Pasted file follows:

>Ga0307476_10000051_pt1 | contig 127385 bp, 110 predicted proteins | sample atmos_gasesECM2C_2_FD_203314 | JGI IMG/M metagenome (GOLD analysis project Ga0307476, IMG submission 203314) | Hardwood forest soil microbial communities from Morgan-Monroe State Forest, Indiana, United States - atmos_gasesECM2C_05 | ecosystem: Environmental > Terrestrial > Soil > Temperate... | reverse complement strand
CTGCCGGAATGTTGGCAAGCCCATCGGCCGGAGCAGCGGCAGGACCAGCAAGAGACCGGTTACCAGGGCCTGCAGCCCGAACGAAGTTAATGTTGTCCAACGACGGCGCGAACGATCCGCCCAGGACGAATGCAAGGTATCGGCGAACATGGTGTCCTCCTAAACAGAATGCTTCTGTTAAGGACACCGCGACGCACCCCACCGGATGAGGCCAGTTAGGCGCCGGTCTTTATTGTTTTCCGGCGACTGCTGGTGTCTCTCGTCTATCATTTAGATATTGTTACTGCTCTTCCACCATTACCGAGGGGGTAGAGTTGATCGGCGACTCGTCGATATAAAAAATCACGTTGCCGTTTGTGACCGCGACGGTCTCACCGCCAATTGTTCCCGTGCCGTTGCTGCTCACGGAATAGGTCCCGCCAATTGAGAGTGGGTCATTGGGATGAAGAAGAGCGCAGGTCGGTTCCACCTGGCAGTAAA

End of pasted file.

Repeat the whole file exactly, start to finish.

>Ga0307476_10000051_pt1 | contig 127385 bp, 110 predicted proteins | sample atmos_gasesECM2C_2_FD_203314 | JGI IMG/M metagenome (GOLD analysis project Ga0307476, IMG submission 203314) | Hardwood forest soil microbial communities from Morgan-Monroe State Forest, Indiana, United States - atmos_gasesECM2C_05 | ecosystem: Environmental > Terrestrial > Soil > Temperate... | reverse complement strand
CTGCCGGAATGTTGGCAAGCCCATCGGCCGGAGCAGCGGCAGGACCAGCAAGAGACCGGTTACCAGGGCCTGCAGCCCGAACGAAGTTAATGTTGTCCAACGACGGCGCGAACGATCCGCCCAGGACGAATGCAAGGTATCGGCGAACATGGTGTCCTCCTAAACAGAATGCTTCTGTTAAGGACACCGCGACGCACCCCACCGGATGAGGCCAGTTAGGCGCCGGTCTTTATTGTTTTCCGGCGACTGCTGGTGTCTCTCGTCTATCATTTAGATATTGTTACTGCTCTTCCACCATTACCGAGGGGGTAGAGTTGATCGGCGACTCGTCGATATAAAAAATCACGTTGCCGTTTGTGACCGCGACGGTCTCACCGCCAATTGTTCCCGTGCCGTTGCTGCTCACGGAATAGGTCCCGCCAATTGAGAGTGGGTCATTGGGATGAAGAAGAGCGCAGGTCGGTTCCACCTGGCAGTAAA